On the Way to Anywhere

Conversations with Sandra Cisneros, Dagoberto Gilb, and Jimmy Santiago Baca

"What is the panel about again?" asks Sandra Cisneros, on the phone from her home in San Antonio. The panel is about Mexican-American authors. "Well," she says, "that could go anywhere." If Cisneros seems a bit winded, let it be known that she is in the home stretch of a monster book tour for her latest novel, Caramelo (Knopf), a big-hearted book about a family -- large and loving and troubled, like so many -- moving between America and Mexico. Since the public school system canonized her slim, masterful first novel, The House on Mango Street, Cisneros has been the Chicana writer of her day -- endlessly anthologized, heralded as both the savior of Latino literature and everything that's wrong with it. But this will be her first appearance at the book festival since Laura Bush began it in 1995. That's because Cisneros has spent the past nine years working on Caramelo, which began as a short story about her father and ballooned into a 430-page multigenerational epic that is both political and personal, wise and tender, a portrait of "all emigrants caught between here and there." "I kind of feel like I'm coming out of hibernation," she says. "I'm still blinking when I see the light." She admits a certain weariness toward the expectation that she is "ambassador of all things," that she can speak eloquently and on demand about such lightning-rod topics as bilingual education or the state of Mexican-American literature. "You know, these panels for writers can be deadly," she admits. "But if Dago's there, I know it will be a lively discussion." That's Dagoberto Gilb, the famously outspoken author of Woodcuts of Women (Grove), an alternately charming and unsettling series of vignettes about men stung by passion. In person, Gilb cuts a mighty figure -- he has the mouth and mass of a construction worker, a job he held for 16 years, but still says things like "You know, I think of myself more as a woman." The delightful (or terrible) thing about Gilb on a panel is that he just can't hold back. When I ask what issues he'd like to discuss, he sets off on a classic Gilbean jag. It starts with the latest election. ("Watching Ron Kirk get beat was so discouraging. I mean, the other guy, he's dead. How did that happen? A DEAD man got elected!") He grouses about a culture that talks down to Latinos. "We're still treated like, 'Aren't they cute?' -- not like we're writing literature that counts, like French or German people who write literature that counts. We're still the exotics to the side." Does it bother him to be on a panel about Mexican-American writers? "No, this is the conflict, the ambivalence. I'm really glad," he says. He is on a tear, gloriously uncensored, all ideas and contradiction. "In my younger days, I'd say don't call me a 'Chicano writer'; I'm a 'writer.' And the more you get away from that, the more you start realizing you have to come home." He takes a long breath. "So I'm glad to be home." Rounding out the panel will be Albuquerque poet Jimmy Santiago Baca, whose Thirteen Mexicans (compiled in the book C-Train and Thirteen Mexicans from Grove Press) is an extraordinary riff on America's shameful past and present. "Celebrate how Europeans stepped off every wood line, sea line, mountain ridge, and valley line and fenced them as their own/celebrate how los indios waved with children in their arms and how the captain shot them," begins the first poem in the collection. Baca has built a career writing about imprisonment and addiction, life in the barrio, but never with such a politically unflinching eye. "It was good to feel anger again," he says. "People are hesitant to talk out now, because they're afraid they'll be thought of as un-American." A former inmate at San Quentin who taught himself to read and write while in solitary confinement, Baca isn't afraid of much, which makes his inclusion all the more exciting. The panel is about Mexican-American authors. "Well," says Cisneros, "that could go anywhere." Indeed.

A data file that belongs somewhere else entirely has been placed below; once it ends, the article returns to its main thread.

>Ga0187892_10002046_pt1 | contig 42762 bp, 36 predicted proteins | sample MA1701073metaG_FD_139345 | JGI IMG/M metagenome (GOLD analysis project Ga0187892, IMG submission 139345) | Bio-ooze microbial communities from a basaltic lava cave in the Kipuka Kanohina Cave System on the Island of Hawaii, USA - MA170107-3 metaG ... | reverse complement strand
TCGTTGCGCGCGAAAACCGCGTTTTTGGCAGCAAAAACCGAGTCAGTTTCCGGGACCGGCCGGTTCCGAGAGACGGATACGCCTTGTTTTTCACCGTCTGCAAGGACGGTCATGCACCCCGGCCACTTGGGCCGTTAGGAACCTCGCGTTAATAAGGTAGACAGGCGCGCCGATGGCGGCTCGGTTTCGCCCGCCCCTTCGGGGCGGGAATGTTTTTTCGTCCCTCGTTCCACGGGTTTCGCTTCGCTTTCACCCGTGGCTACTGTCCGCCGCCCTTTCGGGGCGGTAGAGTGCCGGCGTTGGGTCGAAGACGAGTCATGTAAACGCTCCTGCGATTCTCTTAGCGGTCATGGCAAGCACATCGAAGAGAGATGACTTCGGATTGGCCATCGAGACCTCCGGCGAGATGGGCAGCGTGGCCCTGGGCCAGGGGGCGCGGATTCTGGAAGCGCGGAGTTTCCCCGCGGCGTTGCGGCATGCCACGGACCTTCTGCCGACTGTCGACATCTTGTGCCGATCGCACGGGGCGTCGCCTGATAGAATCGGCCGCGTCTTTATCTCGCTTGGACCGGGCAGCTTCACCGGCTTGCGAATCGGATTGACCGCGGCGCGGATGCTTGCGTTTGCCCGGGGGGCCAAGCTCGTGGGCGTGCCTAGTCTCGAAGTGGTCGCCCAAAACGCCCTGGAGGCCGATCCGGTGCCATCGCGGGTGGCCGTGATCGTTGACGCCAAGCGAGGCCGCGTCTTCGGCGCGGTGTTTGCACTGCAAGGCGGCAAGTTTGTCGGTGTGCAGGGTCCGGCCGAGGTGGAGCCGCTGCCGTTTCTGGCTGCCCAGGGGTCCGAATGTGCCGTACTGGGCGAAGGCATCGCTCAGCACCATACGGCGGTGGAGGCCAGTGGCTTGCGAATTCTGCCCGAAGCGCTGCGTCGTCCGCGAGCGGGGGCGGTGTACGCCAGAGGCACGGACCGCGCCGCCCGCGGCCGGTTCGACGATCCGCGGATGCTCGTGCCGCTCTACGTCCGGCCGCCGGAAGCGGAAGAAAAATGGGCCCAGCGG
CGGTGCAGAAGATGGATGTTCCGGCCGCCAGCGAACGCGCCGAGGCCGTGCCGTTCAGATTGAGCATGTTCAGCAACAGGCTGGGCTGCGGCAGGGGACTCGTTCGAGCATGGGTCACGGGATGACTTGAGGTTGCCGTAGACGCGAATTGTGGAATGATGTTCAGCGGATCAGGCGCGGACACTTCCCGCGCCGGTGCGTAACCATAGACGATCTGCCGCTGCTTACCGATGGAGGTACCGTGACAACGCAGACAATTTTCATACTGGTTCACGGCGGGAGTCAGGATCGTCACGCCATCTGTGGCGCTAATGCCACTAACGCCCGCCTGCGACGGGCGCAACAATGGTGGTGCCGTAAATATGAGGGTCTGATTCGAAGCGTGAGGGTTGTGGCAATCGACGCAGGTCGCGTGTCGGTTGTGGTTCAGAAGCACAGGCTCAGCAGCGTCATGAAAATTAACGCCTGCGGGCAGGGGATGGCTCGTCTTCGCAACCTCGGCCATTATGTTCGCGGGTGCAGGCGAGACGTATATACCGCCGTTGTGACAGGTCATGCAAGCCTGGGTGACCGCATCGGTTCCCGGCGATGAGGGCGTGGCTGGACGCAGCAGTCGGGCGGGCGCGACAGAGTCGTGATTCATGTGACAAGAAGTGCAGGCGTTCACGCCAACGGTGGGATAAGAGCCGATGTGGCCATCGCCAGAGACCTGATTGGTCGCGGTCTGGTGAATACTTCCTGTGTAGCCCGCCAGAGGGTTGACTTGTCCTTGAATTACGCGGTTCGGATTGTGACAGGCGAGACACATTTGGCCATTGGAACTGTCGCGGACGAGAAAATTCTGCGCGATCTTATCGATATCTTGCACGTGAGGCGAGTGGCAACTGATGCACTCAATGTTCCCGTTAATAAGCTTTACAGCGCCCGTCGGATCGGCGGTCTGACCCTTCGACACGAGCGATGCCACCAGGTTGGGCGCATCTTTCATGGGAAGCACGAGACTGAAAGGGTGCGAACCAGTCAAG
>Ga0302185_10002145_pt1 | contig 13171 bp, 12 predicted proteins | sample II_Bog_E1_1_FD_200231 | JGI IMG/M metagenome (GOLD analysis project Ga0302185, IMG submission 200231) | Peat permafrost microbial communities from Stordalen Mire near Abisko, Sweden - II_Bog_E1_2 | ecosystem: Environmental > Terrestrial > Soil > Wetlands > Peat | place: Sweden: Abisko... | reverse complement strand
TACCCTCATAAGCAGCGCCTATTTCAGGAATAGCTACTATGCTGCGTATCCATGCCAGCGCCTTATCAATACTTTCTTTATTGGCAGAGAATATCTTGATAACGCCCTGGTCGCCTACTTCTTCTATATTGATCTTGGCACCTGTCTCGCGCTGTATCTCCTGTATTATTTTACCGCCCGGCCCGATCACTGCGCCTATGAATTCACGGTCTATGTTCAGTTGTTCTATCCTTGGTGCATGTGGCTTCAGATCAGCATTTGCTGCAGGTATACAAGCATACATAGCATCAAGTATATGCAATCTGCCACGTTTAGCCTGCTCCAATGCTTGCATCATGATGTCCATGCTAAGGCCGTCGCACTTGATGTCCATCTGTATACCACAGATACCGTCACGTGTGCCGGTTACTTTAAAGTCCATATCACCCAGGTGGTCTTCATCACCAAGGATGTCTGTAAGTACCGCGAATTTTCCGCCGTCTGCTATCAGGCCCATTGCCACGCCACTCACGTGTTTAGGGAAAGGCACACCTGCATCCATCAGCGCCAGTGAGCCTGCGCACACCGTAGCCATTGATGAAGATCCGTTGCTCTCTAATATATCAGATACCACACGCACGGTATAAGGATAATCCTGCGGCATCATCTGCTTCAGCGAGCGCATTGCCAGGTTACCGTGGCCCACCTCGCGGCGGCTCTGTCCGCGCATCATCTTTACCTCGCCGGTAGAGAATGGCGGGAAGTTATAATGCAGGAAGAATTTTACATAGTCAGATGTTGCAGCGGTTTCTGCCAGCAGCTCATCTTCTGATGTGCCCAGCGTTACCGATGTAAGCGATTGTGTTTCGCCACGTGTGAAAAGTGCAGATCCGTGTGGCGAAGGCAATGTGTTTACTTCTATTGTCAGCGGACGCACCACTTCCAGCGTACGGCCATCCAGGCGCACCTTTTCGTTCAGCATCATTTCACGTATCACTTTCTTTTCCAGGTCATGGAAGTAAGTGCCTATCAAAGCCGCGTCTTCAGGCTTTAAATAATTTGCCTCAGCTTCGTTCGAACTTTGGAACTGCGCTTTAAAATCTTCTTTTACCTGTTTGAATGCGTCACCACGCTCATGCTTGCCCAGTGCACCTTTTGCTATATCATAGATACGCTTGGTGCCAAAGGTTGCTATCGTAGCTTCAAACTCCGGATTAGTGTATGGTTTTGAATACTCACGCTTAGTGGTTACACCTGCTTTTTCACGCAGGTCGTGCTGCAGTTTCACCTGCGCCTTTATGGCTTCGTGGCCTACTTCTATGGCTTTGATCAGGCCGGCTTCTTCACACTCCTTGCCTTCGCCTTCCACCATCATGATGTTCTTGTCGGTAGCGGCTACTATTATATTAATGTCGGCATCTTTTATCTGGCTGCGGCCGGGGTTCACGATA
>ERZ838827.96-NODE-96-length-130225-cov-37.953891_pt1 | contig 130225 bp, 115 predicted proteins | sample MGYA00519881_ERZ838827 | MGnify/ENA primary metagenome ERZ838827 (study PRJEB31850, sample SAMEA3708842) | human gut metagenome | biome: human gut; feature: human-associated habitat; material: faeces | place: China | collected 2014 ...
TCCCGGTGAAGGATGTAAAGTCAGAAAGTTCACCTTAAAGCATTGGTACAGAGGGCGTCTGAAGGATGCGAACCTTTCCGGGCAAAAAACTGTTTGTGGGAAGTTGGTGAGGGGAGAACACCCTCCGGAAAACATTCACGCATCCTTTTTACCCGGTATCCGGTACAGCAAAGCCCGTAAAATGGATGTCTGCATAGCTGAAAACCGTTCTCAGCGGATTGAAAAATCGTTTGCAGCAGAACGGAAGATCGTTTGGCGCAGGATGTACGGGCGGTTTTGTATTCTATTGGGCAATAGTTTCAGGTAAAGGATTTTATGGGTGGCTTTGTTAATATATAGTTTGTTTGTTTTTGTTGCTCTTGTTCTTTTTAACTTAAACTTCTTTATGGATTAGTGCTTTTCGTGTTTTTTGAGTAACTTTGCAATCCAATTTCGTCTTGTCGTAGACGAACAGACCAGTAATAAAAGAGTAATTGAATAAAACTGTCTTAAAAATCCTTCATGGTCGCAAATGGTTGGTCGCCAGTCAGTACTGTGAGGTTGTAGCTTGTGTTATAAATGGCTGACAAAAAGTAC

Jimmy Santiago Baca, Sandra Cisneros, and Dagoberto Gilb comprise the "At the Crossroads: Mexican-American Literature" panel at 11:15am on Saturday, Nov. 16, in the House Chamber. Also on Saturday, Gilb will join Annie Proulx for "Heart Songs and Gritos" with Tom Grimes at 2:15pm, and Cisneros will be interviewed by Rich Yanez at 3:30pm. On Sunday, Baca's "Poetry & Fiction" discussion takes place at 12:15pm. See schedule for more information.
  • More of the Story

  • Capitol Letters

    What we've done here, in addition to our previous features on attendees Edward Swift and Josephine Sacabo, is provide a couple brief interviews and a few reviews regarding Texas Book Festival authors. It's a preview, a head start.

    Texas Book Festival 2002 Book Reviews

    Accept the premise that no work of historical fiction dealing with Native Americans can match Cormac McCarthy's Blood Meridian and you're on your way to appreciating David Marion Wilkinson's Oblivion's Altar for what it is," writes James McWilliams. "An entertaining, imaginative, and historically informed story about the ruthless displacement of the Cherokee Nation from its Georgia homeland."
  • Texas Book Festival 2002 Book Reviews

    Debut novelist and SWT grad Diana López "captures a Tejano culture in flux" in her Sofía's Saints, writes Sarah Hepola.

    2002 Texas Book Festival Schedule

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KEYWORDS FOR THIS STORY

Sandra Cisneros, Dagoberto Gilb, Jimmy Santiago Baca, Caramelo, Woodcuts of Women, C-Train and Thirteen Mexicans, Texas Book Festival 2002, Knopf, Grove

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